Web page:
The pastel drawing was first owned by merchant and dealer Paul Durand-Ruel, an important man in Renoir's life. In the same year, he also commissioned the two famous Danse pieces, which are now both in the Musée d'Orsay. With her dark hair, snub nose and bright features, the female subject of Danse à la campagne (1883) is no mystery; she is Aline Charigot, Renoir's girlfriend and future wife. Almost life-size, she dances in the fresh air in a brightly printed country dress, yellow gloves and a red hat, whirling and laughing in the arms of Paul Lhote, a friend of the painter. Its companion piece, the coolly sophisticated Danse à la ville, features the artist Suzanne Valadon, moving elegantly in a long ruched satin dress, with an unknown partner.

Renoir met Aline in a cheese shop on the Rue St-Georges, near Pigalle. She was 20, a young dressmaker who had been brought up in the countryside. He was by then nearly 40, not well off, but a leading light in the audacious, daring group of artists known as the Impressionists. Aline seems to have represented his female ideal – indeed, their son, the famous film maker Jean Renoir, stated that his father began painting his mother long before they met.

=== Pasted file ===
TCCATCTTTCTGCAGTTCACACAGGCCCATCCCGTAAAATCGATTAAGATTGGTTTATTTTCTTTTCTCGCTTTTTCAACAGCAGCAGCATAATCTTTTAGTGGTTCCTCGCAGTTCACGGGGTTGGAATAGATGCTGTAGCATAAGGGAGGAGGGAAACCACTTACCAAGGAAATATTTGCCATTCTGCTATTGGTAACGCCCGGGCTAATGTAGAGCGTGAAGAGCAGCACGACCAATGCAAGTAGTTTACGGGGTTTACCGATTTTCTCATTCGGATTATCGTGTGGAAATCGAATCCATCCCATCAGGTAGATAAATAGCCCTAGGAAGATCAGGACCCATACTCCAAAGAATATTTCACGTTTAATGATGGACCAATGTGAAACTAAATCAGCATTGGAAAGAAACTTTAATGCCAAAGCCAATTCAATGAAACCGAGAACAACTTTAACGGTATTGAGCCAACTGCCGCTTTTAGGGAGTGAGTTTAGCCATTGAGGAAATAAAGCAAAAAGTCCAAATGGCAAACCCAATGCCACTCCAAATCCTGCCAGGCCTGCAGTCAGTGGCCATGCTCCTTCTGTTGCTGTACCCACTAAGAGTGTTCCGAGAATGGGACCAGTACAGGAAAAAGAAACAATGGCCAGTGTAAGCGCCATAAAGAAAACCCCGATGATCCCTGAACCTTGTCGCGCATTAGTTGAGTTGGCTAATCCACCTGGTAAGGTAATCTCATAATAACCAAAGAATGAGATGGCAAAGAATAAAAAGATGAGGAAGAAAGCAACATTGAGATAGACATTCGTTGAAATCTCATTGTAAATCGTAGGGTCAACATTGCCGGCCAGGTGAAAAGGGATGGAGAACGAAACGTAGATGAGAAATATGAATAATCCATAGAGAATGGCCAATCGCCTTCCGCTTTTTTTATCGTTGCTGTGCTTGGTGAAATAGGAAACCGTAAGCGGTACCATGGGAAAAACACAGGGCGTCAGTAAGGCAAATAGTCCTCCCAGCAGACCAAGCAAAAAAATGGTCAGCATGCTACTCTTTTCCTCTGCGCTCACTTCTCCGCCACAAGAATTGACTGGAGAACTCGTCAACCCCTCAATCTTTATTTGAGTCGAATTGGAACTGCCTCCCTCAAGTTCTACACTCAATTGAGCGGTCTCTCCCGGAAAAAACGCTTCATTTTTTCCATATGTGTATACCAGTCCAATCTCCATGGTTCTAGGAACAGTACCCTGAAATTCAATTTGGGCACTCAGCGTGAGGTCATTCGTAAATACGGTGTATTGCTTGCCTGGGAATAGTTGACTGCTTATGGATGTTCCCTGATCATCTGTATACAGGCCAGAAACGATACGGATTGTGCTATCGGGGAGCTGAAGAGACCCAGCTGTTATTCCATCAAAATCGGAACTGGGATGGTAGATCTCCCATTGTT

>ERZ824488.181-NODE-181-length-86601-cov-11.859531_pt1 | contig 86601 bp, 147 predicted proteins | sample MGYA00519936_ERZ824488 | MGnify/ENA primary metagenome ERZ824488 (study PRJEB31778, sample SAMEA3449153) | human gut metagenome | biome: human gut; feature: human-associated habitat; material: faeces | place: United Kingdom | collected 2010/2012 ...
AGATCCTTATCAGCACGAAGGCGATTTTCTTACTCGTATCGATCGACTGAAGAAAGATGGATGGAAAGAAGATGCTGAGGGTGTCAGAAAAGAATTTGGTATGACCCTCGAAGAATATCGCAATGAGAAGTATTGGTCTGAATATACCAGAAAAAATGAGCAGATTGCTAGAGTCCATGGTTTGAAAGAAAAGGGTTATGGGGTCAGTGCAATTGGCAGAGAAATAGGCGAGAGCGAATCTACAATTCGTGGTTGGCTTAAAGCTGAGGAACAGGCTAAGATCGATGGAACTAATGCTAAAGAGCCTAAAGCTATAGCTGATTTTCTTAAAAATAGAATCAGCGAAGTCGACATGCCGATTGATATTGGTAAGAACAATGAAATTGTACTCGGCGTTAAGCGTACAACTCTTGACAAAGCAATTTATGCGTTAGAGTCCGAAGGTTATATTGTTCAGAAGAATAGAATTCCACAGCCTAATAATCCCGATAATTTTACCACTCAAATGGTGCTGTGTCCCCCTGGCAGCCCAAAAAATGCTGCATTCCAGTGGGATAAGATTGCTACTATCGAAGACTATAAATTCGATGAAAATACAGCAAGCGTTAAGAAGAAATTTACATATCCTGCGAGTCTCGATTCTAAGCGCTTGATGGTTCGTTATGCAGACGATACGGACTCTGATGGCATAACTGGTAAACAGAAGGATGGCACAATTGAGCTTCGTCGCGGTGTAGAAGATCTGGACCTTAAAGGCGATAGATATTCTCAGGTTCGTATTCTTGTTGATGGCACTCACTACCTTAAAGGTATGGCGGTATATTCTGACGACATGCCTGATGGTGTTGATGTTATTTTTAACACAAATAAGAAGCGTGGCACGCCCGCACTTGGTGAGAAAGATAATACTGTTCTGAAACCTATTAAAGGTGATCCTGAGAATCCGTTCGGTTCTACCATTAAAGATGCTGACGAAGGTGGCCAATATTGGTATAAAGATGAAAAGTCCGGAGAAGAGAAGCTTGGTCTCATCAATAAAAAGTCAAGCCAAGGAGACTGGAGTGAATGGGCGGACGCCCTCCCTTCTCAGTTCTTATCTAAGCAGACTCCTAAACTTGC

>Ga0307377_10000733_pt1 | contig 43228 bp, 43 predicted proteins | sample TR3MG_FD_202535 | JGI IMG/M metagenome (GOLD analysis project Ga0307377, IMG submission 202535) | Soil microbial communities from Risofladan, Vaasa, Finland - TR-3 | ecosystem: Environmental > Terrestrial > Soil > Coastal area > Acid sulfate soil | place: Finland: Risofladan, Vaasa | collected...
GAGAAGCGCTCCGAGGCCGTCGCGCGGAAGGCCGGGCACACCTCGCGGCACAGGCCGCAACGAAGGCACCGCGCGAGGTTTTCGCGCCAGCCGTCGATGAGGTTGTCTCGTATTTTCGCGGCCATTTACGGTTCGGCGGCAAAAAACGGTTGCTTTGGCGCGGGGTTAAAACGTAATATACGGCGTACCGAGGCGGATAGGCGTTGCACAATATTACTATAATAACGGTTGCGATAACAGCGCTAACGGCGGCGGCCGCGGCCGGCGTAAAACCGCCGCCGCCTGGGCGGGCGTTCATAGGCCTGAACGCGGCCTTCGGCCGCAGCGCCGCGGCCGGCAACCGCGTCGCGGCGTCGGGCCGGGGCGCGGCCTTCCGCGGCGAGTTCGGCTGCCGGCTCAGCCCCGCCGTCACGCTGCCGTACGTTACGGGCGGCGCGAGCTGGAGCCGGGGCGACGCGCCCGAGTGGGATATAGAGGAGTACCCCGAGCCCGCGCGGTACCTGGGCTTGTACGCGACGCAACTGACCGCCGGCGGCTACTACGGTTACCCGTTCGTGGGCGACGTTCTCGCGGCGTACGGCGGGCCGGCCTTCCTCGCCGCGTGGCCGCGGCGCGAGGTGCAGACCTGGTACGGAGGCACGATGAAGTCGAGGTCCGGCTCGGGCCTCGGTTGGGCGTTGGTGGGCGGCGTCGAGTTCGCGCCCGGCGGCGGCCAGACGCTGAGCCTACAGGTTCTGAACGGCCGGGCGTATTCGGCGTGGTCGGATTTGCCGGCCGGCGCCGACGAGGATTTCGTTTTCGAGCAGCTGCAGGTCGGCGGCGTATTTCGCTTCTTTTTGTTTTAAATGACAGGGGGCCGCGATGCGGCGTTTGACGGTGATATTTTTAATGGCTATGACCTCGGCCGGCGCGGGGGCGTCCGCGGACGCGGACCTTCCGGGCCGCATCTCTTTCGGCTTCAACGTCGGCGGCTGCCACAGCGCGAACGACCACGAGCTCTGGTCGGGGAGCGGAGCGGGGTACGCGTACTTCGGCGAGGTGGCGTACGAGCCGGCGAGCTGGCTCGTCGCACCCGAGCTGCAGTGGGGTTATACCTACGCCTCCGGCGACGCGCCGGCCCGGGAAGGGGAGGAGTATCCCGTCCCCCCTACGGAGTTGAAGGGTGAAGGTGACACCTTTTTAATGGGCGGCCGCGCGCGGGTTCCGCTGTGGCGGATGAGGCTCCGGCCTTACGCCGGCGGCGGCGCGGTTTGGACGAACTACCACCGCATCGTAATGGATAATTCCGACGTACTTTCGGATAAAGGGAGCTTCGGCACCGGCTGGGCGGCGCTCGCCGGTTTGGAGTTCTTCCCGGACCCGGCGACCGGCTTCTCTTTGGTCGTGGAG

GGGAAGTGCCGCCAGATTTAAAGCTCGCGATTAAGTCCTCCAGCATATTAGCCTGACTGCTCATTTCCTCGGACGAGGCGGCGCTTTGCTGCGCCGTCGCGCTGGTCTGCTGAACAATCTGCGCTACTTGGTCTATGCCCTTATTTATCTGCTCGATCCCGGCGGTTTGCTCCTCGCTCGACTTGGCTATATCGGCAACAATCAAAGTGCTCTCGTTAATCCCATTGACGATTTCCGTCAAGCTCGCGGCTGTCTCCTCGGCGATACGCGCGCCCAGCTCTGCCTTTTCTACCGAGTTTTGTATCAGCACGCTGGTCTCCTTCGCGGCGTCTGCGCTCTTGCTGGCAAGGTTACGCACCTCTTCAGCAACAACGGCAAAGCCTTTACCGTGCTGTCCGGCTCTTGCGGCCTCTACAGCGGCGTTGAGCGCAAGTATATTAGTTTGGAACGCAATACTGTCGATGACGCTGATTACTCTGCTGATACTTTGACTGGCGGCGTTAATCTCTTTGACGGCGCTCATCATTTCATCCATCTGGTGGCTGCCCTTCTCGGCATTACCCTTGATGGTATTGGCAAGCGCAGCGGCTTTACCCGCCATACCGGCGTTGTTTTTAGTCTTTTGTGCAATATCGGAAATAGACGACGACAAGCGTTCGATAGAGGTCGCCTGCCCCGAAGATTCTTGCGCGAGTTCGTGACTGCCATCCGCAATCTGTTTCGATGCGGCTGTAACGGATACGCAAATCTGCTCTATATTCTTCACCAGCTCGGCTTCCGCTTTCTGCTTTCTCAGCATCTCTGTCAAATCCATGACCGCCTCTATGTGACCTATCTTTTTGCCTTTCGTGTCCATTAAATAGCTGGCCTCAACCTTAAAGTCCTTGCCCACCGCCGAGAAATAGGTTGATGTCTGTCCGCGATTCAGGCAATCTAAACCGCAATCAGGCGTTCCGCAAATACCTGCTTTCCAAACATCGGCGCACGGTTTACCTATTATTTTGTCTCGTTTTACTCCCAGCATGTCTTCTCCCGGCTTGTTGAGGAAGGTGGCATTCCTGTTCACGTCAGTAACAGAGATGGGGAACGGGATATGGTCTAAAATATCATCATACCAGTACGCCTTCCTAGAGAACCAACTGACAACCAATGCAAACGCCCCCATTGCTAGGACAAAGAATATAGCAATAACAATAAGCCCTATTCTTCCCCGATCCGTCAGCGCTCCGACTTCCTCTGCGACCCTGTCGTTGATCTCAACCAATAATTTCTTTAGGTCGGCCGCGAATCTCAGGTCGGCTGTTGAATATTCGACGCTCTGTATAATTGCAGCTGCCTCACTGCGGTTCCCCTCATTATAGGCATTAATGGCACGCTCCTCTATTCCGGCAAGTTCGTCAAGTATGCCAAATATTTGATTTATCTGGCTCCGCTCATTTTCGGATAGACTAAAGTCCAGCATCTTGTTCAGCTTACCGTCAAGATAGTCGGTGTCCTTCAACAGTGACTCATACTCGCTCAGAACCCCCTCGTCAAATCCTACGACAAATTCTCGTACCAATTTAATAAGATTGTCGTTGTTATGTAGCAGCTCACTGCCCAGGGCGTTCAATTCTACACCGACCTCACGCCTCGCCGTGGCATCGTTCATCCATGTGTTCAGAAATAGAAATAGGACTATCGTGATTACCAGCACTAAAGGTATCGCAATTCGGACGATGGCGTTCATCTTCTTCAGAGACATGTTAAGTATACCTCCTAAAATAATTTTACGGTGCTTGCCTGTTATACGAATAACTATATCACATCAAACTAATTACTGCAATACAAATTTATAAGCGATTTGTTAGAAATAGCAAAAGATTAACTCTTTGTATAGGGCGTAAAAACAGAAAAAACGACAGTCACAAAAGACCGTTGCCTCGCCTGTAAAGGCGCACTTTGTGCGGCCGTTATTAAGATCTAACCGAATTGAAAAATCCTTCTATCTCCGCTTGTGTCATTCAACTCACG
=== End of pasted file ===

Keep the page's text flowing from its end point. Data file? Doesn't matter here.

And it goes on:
Perhaps Renoir was indeed simply waiting for a woman who looked exactly like Aline to walk into his life. He started painting her around 1879, depicting her on the bank of the Seine, and in 1880-1881, she stars in his famous canvas Le déjeuner des canotiers (The Boating Party). Aline is the young woman at the bottom left of the giant painting – with her turned up nose and engaging face, holding a little dog and wearing a hat with flowers tucked into the brim. It is a portrait within a masterpiece which has been reproduced on a million postcards, magnets, bookmarks and posters, a fresh sensation of beauty and social interaction, known and loved around the world.